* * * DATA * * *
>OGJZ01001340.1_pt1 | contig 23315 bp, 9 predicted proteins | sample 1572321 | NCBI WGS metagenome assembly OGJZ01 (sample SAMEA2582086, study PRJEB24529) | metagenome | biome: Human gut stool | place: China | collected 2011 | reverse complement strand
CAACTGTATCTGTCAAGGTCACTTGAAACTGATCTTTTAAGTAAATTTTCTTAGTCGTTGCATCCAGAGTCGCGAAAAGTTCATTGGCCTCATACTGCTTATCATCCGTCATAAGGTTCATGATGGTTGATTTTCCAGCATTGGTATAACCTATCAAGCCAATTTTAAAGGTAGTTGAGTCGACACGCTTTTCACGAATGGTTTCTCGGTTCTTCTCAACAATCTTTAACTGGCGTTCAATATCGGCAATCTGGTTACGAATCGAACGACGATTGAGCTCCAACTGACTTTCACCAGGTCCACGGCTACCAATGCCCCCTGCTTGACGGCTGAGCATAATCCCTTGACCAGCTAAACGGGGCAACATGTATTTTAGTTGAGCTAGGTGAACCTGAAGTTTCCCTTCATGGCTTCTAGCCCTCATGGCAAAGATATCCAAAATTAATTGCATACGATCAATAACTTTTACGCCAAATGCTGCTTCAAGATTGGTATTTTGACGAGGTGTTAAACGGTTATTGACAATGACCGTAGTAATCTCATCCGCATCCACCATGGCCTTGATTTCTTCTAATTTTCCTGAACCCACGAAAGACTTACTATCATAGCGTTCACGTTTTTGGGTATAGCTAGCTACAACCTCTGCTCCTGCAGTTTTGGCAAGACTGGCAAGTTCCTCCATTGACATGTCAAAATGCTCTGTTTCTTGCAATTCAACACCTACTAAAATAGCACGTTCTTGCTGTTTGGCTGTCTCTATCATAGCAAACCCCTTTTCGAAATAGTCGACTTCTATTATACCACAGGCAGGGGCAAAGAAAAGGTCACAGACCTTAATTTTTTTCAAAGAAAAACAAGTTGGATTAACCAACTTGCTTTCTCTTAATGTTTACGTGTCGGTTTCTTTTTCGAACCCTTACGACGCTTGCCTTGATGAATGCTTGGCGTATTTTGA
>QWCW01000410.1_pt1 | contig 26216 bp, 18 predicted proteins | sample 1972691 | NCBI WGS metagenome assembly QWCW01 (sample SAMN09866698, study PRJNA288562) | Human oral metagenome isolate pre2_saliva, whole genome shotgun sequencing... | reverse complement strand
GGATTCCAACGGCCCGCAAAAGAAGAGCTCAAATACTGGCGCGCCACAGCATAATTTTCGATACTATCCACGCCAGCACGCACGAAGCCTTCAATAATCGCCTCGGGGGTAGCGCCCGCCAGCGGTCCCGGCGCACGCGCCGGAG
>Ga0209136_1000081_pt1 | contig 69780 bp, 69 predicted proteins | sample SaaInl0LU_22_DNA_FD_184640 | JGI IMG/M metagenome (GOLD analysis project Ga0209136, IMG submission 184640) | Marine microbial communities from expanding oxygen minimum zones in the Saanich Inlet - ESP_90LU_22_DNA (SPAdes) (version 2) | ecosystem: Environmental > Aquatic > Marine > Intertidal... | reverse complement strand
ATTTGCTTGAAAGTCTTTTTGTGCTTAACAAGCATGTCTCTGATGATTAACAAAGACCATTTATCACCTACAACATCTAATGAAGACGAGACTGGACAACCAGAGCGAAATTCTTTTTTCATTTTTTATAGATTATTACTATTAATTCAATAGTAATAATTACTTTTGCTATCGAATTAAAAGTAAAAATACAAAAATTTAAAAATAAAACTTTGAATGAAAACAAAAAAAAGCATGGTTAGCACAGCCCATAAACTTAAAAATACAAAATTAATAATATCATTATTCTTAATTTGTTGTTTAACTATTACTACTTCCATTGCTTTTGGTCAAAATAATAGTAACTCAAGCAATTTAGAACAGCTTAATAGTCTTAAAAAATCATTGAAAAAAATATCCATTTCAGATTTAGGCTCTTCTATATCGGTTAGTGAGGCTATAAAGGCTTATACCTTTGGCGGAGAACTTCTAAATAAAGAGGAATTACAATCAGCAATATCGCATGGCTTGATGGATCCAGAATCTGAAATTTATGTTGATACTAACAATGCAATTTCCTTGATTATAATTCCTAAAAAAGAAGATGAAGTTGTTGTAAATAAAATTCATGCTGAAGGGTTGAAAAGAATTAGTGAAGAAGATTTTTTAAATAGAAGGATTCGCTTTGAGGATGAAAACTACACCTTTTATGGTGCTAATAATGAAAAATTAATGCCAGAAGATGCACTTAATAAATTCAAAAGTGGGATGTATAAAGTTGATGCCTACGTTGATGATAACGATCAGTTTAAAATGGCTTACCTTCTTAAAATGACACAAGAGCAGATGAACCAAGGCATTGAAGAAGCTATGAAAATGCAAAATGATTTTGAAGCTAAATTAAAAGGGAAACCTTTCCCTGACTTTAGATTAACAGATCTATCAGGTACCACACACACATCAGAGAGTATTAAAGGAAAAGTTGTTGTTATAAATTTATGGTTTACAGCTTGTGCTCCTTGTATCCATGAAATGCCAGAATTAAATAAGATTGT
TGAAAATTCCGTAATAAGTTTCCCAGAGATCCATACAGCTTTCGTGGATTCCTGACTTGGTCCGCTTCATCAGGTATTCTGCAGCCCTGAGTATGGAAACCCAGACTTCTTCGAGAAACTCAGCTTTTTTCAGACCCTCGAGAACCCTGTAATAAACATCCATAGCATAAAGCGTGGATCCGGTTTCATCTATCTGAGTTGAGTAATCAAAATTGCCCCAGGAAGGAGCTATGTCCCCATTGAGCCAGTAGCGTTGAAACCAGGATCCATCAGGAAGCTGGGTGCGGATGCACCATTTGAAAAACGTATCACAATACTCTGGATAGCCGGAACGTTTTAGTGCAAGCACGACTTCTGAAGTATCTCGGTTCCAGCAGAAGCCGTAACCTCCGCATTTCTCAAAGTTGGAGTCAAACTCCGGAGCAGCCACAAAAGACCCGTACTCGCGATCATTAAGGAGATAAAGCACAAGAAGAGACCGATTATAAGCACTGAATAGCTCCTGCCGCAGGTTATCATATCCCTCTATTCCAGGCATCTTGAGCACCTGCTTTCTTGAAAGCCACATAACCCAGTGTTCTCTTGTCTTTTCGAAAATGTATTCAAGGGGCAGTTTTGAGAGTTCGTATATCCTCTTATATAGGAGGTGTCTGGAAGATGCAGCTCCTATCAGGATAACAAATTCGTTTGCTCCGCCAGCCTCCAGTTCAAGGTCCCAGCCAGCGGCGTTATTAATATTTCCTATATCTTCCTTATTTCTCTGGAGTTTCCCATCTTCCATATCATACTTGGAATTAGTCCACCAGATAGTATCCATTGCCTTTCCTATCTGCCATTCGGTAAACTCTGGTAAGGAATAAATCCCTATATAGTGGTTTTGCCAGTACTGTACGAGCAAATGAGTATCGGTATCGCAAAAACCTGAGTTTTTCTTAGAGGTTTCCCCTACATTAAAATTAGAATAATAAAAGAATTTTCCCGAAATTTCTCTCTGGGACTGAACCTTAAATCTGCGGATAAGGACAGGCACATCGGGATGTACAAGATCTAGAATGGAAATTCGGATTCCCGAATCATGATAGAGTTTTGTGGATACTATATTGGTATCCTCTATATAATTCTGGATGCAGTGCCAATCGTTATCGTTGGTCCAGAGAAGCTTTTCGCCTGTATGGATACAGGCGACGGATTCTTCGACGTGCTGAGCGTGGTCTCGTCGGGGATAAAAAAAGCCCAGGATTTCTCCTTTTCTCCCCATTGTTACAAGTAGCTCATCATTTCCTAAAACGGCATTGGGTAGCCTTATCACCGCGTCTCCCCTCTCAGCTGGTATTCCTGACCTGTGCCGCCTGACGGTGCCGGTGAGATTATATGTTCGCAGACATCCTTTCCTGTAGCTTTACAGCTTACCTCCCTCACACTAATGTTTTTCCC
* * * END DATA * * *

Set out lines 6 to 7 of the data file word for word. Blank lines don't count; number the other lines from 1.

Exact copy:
ATTTGCTTGAAAGTCTTTTTGTGCTTAACAAGCATGTCTCTGATGATTAACAAAGACCATTTATCACCTACAACATCTAATGAAGACGAGACTGGACAACCAGAGCGAAATTCTTTTTTCATTTTTTATAGATTATTACTATTAATTCAATAGTAATAATTACTTTTGCTATCGAATTAAAAGTAAAAATACAAAAATTTAAAAATAAAACTTTGAATGAAAACAAAAAAAAGCATGGTTAGCACAGCCCATAAACTTAAAAATACAAAATTAATAATATCATTATTCTTAATTTGTTGTTTAACTATTACTACTTCCATTGCTTTTGGTCAAAATAATAGTAACTCAAGCAATTTAGAACAGCTTAATAGTCTTAAAAAATCATTGAAAAAAATATCCATTTCAGATTTAGGCTCTTCTATATCGGTTAGTGAGGCTATAAAGGCTTATACCTTTGGCGGAGAACTTCTAAATAAAGAGGAATTACAATCAGCAATATCGCATGGCTTGATGGATCCAGAATCTGAAATTTATGTTGATACTAACAATGCAATTTCCTTGATTATAATTCCTAAAAAAGAAGATGAAGTTGTTGTAAATAAAATTCATGCTGAAGGGTTGAAAAGAATTAGTGAAGAAGATTTTTTAAATAGAAGGATTCGCTTTGAGGATGAAAACTACACCTTTTATGGTGCTAATAATGAAAAATTAATGCCAGAAGATGCACTTAATAAATTCAAAAGTGGGATGTATAAAGTTGATGCCTACGTTGATGATAACGATCAGTTTAAAATGGCTTACCTTCTTAAAATGACACAAGAGCAGATGAACCAAGGCATTGAAGAAGCTATGAAAATGCAAAATGATTTTGAAGCTAAATTAAAAGGGAAACCTTTCCCTGACTTTAGATTAACAGATCTATCAGGTACCACACACACATCAGAGAGTATTAAAGGAAAAGTTGTTGTTATAAATTTATGGTTTACAGCTTGTGCTCCTTGTATCCATGAAATGCCAGAATTAAATAAGATTGT
TGAAAATTCCGTAATAAGTTTCCCAGAGATCCATACAGCTTTCGTGGATTCCTGACTTGGTCCGCTTCATCAGGTATTCTGCAGCCCTGAGTATGGAAACCCAGACTTCTTCGAGAAACTCAGCTTTTTTCAGACCCTCGAGAACCCTGTAATAAACATCCATAGCATAAAGCGTGGATCCGGTTTCATCTATCTGAGTTGAGTAATCAAAATTGCCCCAGGAAGGAGCTATGTCCCCATTGAGCCAGTAGCGTTGAAACCAGGATCCATCAGGAAGCTGGGTGCGGATGCACCATTTGAAAAACGTATCACAATACTCTGGATAGCCGGAACGTTTTAGTGCAAGCACGACTTCTGAAGTATCTCGGTTCCAGCAGAAGCCGTAACCTCCGCATTTCTCAAAGTTGGAGTCAAACTCCGGAGCAGCCACAAAAGACCCGTACTCGCGATCATTAAGGAGATAAAGCACAAGAAGAGACCGATTATAAGCACTGAATAGCTCCTGCCGCAGGTTATCATATCCCTCTATTCCAGGCATCTTGAGCACCTGCTTTCTTGAAAGCCACATAACCCAGTGTTCTCTTGTCTTTTCGAAAATGTATTCAAGGGGCAGTTTTGAGAGTTCGTATATCCTCTTATATAGGAGGTGTCTGGAAGATGCAGCTCCTATCAGGATAACAAATTCGTTTGCTCCGCCAGCCTCCAGTTCAAGGTCCCAGCCAGCGGCGTTATTAATATTTCCTATATCTTCCTTATTTCTCTGGAGTTTCCCATCTTCCATATCATACTTGGAATTAGTCCACCAGATAGTATCCATTGCCTTTCCTATCTGCCATTCGGTAAACTCTGGTAAGGAATAAATCCCTATATAGTGGTTTTGCCAGTACTGTACGAGCAAATGAGTATCGGTATCGCAAAAACCTGAGTTTTTCTTAGAGGTTTCCCCTACATTAAAATTAGAATAATAAAAGAATTTTCCCGAAATTTCTCTCTGGGACTGAACCTTAAATCTGCGGATAAGGACAGGCACATCGGGATGTACAAGATCTAGAATGGAAATTCGGATTCCCGAATCATGATAGAGTTTTGTGGATACTATATTGGTATCCTCTATATAATTCTGGATGCAGTGCCAATCGTTATCGTTGGTCCAGAGAAGCTTTTCGCCTGTATGGATACAGGCGACGGATTCTTCGACGTGCTGAGCGTGGTCTCGTCGGGGATAAAAAAAGCCCAGGATTTCTCCTTTTCTCCCCATTGTTACAAGTAGCTCATCATTTCCTAAAACGGCATTGGGTAGCCTTATCACCGCGTCTCCCCTCTCAGCTGGTATTCCTGACCTGTGCCGCCTGACGGTGCCGGTGAGATTATATGTTCGCAGACATCCTTTCCTGTAGCTTTACAGCTTACCTCCCTCACACTAATGTTTTTCCC